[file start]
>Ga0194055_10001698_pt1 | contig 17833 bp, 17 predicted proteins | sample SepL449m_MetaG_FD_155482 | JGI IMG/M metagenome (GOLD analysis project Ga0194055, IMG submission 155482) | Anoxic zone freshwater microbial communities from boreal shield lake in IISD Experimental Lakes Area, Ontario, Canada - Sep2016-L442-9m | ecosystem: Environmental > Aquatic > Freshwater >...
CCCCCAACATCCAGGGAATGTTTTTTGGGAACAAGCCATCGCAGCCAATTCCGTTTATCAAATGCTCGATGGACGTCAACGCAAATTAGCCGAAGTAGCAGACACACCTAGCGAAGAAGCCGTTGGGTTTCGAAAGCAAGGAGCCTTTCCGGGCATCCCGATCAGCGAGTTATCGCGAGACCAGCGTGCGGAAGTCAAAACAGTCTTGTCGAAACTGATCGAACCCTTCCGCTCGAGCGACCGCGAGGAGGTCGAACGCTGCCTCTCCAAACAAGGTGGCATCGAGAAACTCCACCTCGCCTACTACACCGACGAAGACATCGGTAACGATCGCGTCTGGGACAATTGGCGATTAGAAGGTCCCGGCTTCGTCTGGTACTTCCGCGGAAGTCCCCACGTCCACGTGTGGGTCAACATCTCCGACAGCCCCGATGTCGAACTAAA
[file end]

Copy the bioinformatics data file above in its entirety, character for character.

>Ga0194055_10001698_pt1 | contig 17833 bp, 17 predicted proteins | sample SepL449m_MetaG_FD_155482 | JGI IMG/M metagenome (GOLD analysis project Ga0194055, IMG submission 155482) | Anoxic zone freshwater microbial communities from boreal shield lake in IISD Experimental Lakes Area, Ontario, Canada - Sep2016-L442-9m | ecosystem: Environmental > Aquatic > Freshwater >...
CCCCCAACATCCAGGGAATGTTTTTTGGGAACAAGCCATCGCAGCCAATTCCGTTTATCAAATGCTCGATGGACGTCAACGCAAATTAGCCGAAGTAGCAGACACACCTAGCGAAGAAGCCGTTGGGTTTCGAAAGCAAGGAGCCTTTCCGGGCATCCCGATCAGCGAGTTATCGCGAGACCAGCGTGCGGAAGTCAAAACAGTCTTGTCGAAACTGATCGAACCCTTCCGCTCGAGCGACCGCGAGGAGGTCGAACGCTGCCTCTCCAAACAAGGTGGCATCGAGAAACTCCACCTCGCCTACTACACCGACGAAGACATCGGTAACGATCGCGTCTGGGACAATTGGCGATTAGAAGGTCCCGGCTTCGTCTGGTACTTCCGCGGAAGTCCCCACGTCCACGTGTGGGTCAACATCTCCGACAGCCCCGATGTCGAACTAAA